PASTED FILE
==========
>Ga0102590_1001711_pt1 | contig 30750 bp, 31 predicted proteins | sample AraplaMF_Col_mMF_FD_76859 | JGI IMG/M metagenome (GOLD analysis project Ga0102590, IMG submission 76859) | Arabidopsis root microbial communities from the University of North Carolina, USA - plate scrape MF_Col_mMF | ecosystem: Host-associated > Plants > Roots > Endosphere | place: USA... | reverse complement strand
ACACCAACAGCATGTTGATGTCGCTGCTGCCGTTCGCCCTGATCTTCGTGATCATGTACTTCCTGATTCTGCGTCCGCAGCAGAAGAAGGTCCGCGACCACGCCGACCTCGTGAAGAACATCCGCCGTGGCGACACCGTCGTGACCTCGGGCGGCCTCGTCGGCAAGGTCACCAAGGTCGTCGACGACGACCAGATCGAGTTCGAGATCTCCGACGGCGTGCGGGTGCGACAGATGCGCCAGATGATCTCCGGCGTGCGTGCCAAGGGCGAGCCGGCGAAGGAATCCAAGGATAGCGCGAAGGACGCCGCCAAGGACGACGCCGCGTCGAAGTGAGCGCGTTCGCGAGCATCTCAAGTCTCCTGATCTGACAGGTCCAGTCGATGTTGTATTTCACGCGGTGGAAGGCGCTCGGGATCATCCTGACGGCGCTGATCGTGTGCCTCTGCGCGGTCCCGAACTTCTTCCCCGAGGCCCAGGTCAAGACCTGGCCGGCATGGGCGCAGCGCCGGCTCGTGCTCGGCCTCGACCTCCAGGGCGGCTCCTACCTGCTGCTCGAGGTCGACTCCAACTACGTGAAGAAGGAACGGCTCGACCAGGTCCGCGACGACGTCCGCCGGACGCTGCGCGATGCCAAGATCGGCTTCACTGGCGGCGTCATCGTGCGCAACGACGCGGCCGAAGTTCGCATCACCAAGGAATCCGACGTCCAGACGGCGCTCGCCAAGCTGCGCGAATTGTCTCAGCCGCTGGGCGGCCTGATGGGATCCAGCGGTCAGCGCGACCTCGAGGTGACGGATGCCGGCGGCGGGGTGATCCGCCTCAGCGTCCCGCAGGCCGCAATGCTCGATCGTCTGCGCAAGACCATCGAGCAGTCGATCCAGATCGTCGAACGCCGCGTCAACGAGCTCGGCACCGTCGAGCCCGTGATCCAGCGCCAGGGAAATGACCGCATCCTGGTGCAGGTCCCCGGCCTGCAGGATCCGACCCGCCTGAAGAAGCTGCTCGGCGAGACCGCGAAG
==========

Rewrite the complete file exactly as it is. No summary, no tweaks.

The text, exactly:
>Ga0102590_1001711_pt1 | contig 30750 bp, 31 predicted proteins | sample AraplaMF_Col_mMF_FD_76859 | JGI IMG/M metagenome (GOLD analysis project Ga0102590, IMG submission 76859) | Arabidopsis root microbial communities from the University of North Carolina, USA - plate scrape MF_Col_mMF | ecosystem: Host-associated > Plants > Roots > Endosphere | place: USA... | reverse complement strand
ACACCAACAGCATGTTGATGTCGCTGCTGCCGTTCGCCCTGATCTTCGTGATCATGTACTTCCTGATTCTGCGTCCGCAGCAGAAGAAGGTCCGCGACCACGCCGACCTCGTGAAGAACATCCGCCGTGGCGACACCGTCGTGACCTCGGGCGGCCTCGTCGGCAAGGTCACCAAGGTCGTCGACGACGACCAGATCGAGTTCGAGATCTCCGACGGCGTGCGGGTGCGACAGATGCGCCAGATGATCTCCGGCGTGCGTGCCAAGGGCGAGCCGGCGAAGGAATCCAAGGATAGCGCGAAGGACGCCGCCAAGGACGACGCCGCGTCGAAGTGAGCGCGTTCGCGAGCATCTCAAGTCTCCTGATCTGACAGGTCCAGTCGATGTTGTATTTCACGCGGTGGAAGGCGCTCGGGATCATCCTGACGGCGCTGATCGTGTGCCTCTGCGCGGTCCCGAACTTCTTCCCCGAGGCCCAGGTCAAGACCTGGCCGGCATGGGCGCAGCGCCGGCTCGTGCTCGGCCTCGACCTCCAGGGCGGCTCCTACCTGCTGCTCGAGGTCGACTCCAACTACGTGAAGAAGGAACGGCTCGACCAGGTCCGCGACGACGTCCGCCGGACGCTGCGCGATGCCAAGATCGGCTTCACTGGCGGCGTCATCGTGCGCAACGACGCGGCCGAAGTTCGCATCACCAAGGAATCCGACGTCCAGACGGCGCTCGCCAAGCTGCGCGAATTGTCTCAGCCGCTGGGCGGCCTGATGGGATCCAGCGGTCAGCGCGACCTCGAGGTGACGGATGCCGGCGGCGGGGTGATCCGCCTCAGCGTCCCGCAGGCCGCAATGCTCGATCGTCTGCGCAAGACCATCGAGCAGTCGATCCAGATCGTCGAACGCCGCGTCAACGAGCTCGGCACCGTCGAGCCCGTGATCCAGCGCCAGGGAAATGACCGCATCCTGGTGCAGGTCCCCGGCCTGCAGGATCCGACCCGCCTGAAGAAGCTGCTCGGCGAGACCGCGAAG